Media and social media sentiment and CEO pay cuts

Research output: Contribution to journalArticlepeer-review


Purpose: This study investigates the relationship between media and social media sentiment and the likelihood of CEO pay cuts. The purpose is to examine whether and how these pay cuts influence market reactions. The study aims to provide insights into how external sentiment affects corporate decision-making and market perceptions, particularly in the context of CEO compensation. Design/methodology/approach: Using a sample of 6,331 firm-year observations from 2015 to 2021, this paper employs quantitative analysis to assess the association between media and social media sentiment and CEO pay cuts. We utilise company DEF14A SEC filings to identify CEO pay cut dates and capture traditional media and Twitter sentiment 30-days prior to these filing dates. Findings: We find a negative association between media and social media sentiment and CEO pay cuts, indicating that firms facing more negative sentiment are more likely to engage in pay cuts. We find evidence that CEO pay cuts are negatively correlated with market reactions, suggesting markets generally do not seem to favour decisions to cut CEO pay. This relationship, however, is complex and influenced by multiple factors, including the nature of sentiment and the specific components of CEO compensation. Research limitations/implications: The study faces limitations in identifying the varying degrees of pay cuts and their motivations. Additionally, the content of news articles and Twitter posts used to measure sentiment was not specifically identified, which may affect the accuracy of sentiment measurement. Practical implications: This research offers valuable insights for managers and corporate decision-makers, highlighting the potential impact of public sentiment on critical executive compensation decisions. Social implications: The study underscores the influence of media and social media in shaping public opinion and driving corporate actions, highlighting the growing intersection between social perceptions and corporate governance. This has broader implications for how firms engage with media platforms and manage their public image, particularly in the realm of executive compensation. Originality/value: We are the first to study the impact of media and social media sentiment on CEO compensation decisions and market reactions. By employing DEF14A filings as event dates for market reaction studies, we offer a novel approach to analysing the impact of executive compensation changes on market behaviour.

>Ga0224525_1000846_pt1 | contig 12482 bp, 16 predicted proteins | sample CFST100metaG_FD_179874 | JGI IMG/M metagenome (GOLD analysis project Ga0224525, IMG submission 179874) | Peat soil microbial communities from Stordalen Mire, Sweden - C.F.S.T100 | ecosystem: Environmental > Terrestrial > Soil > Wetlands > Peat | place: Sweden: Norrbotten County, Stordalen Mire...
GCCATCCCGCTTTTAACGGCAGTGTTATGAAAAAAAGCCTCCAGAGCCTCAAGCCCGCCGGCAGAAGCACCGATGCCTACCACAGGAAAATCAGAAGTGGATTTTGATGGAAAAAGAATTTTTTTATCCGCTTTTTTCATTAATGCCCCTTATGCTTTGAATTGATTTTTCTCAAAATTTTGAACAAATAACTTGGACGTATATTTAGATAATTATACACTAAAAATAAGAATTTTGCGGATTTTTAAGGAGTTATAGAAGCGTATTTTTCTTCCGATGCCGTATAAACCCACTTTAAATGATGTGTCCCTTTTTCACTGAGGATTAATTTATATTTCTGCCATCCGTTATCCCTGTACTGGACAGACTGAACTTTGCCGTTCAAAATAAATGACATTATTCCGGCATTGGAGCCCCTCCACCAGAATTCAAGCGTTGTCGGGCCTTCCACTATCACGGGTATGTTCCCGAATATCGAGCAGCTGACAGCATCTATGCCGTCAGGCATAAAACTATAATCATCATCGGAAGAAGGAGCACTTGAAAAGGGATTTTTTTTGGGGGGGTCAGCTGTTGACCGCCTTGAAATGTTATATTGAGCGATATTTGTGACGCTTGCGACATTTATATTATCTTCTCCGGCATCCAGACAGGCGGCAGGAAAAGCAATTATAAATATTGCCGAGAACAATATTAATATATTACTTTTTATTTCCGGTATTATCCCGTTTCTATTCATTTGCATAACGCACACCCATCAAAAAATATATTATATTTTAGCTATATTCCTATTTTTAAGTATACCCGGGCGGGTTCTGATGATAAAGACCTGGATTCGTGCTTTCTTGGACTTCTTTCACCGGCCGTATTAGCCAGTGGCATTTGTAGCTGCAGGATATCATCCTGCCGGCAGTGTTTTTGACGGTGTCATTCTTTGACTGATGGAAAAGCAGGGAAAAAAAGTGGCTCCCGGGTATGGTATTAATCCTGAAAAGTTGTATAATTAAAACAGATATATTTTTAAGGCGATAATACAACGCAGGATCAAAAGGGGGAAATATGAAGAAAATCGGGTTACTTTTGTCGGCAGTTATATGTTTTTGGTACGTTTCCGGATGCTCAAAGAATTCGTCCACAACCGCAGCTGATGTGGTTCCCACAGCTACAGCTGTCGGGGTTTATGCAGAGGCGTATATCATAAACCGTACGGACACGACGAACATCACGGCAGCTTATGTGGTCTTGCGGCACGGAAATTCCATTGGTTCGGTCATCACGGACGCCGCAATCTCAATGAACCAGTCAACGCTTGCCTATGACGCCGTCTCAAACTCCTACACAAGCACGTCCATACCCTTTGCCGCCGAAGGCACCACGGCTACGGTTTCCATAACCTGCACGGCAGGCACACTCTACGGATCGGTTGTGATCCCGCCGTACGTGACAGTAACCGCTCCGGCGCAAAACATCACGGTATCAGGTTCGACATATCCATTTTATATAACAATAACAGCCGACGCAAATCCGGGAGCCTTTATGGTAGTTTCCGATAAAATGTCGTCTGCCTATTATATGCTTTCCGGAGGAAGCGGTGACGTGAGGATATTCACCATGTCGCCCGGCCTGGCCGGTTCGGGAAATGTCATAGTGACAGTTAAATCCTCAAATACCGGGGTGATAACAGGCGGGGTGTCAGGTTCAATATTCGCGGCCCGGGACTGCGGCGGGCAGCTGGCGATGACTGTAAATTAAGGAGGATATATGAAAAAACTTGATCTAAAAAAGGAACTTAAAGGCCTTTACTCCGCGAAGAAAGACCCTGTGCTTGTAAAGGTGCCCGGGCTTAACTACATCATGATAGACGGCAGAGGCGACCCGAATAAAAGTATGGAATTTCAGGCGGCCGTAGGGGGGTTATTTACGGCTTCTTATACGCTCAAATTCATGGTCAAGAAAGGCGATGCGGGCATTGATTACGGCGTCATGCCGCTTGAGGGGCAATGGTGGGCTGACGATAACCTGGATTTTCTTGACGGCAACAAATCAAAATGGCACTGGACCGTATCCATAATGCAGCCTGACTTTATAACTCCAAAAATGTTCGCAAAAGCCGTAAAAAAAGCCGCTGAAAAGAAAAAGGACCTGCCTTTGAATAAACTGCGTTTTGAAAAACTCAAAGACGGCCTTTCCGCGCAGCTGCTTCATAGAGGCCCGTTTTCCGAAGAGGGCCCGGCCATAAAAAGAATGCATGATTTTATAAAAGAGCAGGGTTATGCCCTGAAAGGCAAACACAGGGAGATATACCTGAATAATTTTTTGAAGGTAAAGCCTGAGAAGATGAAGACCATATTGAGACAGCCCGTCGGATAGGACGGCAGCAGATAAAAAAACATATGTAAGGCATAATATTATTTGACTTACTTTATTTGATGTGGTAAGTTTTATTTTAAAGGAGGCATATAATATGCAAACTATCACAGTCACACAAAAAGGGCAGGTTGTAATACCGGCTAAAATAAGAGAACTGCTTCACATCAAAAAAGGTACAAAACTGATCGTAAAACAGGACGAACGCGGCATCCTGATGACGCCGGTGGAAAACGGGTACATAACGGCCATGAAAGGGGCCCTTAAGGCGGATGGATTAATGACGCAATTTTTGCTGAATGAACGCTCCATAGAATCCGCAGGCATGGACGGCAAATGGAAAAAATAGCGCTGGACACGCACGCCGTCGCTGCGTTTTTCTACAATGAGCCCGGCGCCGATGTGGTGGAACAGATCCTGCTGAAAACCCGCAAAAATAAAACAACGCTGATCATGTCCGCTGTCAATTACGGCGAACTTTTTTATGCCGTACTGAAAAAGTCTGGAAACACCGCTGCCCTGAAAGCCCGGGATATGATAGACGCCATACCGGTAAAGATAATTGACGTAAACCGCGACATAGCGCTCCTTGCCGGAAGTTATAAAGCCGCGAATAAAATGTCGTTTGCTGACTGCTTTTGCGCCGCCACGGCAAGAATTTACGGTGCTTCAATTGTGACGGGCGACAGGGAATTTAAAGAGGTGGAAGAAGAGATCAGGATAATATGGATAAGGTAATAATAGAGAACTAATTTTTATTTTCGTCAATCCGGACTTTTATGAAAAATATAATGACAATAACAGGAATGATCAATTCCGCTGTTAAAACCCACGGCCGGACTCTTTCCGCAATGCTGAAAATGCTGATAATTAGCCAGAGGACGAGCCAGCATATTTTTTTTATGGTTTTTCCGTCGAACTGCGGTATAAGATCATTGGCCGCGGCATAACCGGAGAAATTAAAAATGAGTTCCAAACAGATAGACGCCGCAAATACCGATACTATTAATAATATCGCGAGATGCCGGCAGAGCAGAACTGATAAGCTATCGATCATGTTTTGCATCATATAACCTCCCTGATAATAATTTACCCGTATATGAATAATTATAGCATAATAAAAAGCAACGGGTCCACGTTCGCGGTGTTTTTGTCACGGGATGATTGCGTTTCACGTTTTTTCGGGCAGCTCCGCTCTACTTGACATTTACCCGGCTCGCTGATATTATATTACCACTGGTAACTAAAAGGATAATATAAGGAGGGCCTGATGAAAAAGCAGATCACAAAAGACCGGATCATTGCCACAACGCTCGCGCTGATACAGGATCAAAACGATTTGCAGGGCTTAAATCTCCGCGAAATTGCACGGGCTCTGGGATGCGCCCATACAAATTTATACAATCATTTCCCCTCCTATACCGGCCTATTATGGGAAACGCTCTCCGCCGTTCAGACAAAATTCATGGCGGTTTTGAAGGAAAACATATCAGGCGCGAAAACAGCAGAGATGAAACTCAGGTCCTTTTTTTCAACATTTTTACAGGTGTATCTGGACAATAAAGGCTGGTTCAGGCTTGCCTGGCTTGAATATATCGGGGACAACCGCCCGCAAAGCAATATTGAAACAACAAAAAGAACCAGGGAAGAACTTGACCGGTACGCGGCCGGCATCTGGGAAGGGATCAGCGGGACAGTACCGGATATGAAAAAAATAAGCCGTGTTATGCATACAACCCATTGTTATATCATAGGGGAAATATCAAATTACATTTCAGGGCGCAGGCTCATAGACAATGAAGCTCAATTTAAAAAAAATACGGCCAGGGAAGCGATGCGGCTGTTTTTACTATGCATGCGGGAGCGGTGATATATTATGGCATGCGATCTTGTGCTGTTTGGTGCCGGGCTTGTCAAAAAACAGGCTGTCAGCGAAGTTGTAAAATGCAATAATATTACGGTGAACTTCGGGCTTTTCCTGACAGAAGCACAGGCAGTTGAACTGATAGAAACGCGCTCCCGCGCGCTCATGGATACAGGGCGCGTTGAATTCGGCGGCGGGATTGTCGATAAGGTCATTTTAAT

Original languageEnglish
JournalJournal of Accounting Literature
Publication statusE-pub ahead of print - 28 May 2024


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